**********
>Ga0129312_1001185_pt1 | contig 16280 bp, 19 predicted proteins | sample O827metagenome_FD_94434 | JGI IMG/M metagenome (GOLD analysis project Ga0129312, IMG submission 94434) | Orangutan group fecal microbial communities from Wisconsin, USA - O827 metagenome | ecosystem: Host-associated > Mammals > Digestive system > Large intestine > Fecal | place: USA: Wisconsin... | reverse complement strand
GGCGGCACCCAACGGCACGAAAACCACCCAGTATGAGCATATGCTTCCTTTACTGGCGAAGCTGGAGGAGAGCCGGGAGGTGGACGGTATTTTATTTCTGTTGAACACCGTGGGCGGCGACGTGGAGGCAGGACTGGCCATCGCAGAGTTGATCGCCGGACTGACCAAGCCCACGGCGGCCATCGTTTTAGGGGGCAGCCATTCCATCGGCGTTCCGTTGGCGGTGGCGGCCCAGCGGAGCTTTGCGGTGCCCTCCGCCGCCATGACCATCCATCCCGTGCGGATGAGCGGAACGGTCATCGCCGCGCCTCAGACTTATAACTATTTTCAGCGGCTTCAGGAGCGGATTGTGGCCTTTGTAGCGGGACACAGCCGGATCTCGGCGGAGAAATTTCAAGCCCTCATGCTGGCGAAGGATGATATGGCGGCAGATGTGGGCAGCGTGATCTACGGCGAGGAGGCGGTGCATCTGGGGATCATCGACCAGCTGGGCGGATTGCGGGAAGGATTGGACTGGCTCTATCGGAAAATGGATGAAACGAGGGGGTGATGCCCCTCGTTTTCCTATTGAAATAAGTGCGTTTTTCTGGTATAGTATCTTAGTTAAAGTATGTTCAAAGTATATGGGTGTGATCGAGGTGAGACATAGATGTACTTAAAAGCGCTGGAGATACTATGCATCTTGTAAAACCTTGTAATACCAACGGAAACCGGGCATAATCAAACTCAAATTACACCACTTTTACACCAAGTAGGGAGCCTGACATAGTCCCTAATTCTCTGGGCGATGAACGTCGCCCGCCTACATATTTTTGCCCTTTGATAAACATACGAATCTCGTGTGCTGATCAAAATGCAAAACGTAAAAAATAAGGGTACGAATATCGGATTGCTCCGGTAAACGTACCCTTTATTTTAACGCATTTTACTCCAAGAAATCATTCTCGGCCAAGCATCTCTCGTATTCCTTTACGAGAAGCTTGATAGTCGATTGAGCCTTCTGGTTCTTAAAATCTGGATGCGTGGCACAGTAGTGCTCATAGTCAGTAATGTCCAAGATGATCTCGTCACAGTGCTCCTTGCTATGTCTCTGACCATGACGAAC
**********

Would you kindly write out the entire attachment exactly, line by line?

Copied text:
>Ga0129312_1001185_pt1 | contig 16280 bp, 19 predicted proteins | sample O827metagenome_FD_94434 | JGI IMG/M metagenome (GOLD analysis project Ga0129312, IMG submission 94434) | Orangutan group fecal microbial communities from Wisconsin, USA - O827 metagenome | ecosystem: Host-associated > Mammals > Digestive system > Large intestine > Fecal | place: USA: Wisconsin... | reverse complement strand
GGCGGCACCCAACGGCACGAAAACCACCCAGTATGAGCATATGCTTCCTTTACTGGCGAAGCTGGAGGAGAGCCGGGAGGTGGACGGTATTTTATTTCTGTTGAACACCGTGGGCGGCGACGTGGAGGCAGGACTGGCCATCGCAGAGTTGATCGCCGGACTGACCAAGCCCACGGCGGCCATCGTTTTAGGGGGCAGCCATTCCATCGGCGTTCCGTTGGCGGTGGCGGCCCAGCGGAGCTTTGCGGTGCCCTCCGCCGCCATGACCATCCATCCCGTGCGGATGAGCGGAACGGTCATCGCCGCGCCTCAGACTTATAACTATTTTCAGCGGCTTCAGGAGCGGATTGTGGCCTTTGTAGCGGGACACAGCCGGATCTCGGCGGAGAAATTTCAAGCCCTCATGCTGGCGAAGGATGATATGGCGGCAGATGTGGGCAGCGTGATCTACGGCGAGGAGGCGGTGCATCTGGGGATCATCGACCAGCTGGGCGGATTGCGGGAAGGATTGGACTGGCTCTATCGGAAAATGGATGAAACGAGGGGGTGATGCCCCTCGTTTTCCTATTGAAATAAGTGCGTTTTTCTGGTATAGTATCTTAGTTAAAGTATGTTCAAAGTATATGGGTGTGATCGAGGTGAGACATAGATGTACTTAAAAGCGCTGGAGATACTATGCATCTTGTAAAACCTTGTAATACCAACGGAAACCGGGCATAATCAAACTCAAATTACACCACTTTTACACCAAGTAGGGAGCCTGACATAGTCCCTAATTCTCTGGGCGATGAACGTCGCCCGCCTACATATTTTTGCCCTTTGATAAACATACGAATCTCGTGTGCTGATCAAAATGCAAAACGTAAAAAATAAGGGTACGAATATCGGATTGCTCCGGTAAACGTACCCTTTATTTTAACGCATTTTACTCCAAGAAATCATTCTCGGCCAAGCATCTCTCGTATTCCTTTACGAGAAGCTTGATAGTCGATTGAGCCTTCTGGTTCTTAAAATCTGGATGCGTGGCACAGTAGTGCTCATAGTCAGTAATGTCCAAGATGATCTCGTCACAGTGCTCCTTGCTATGTCTCTGACCATGACGAAC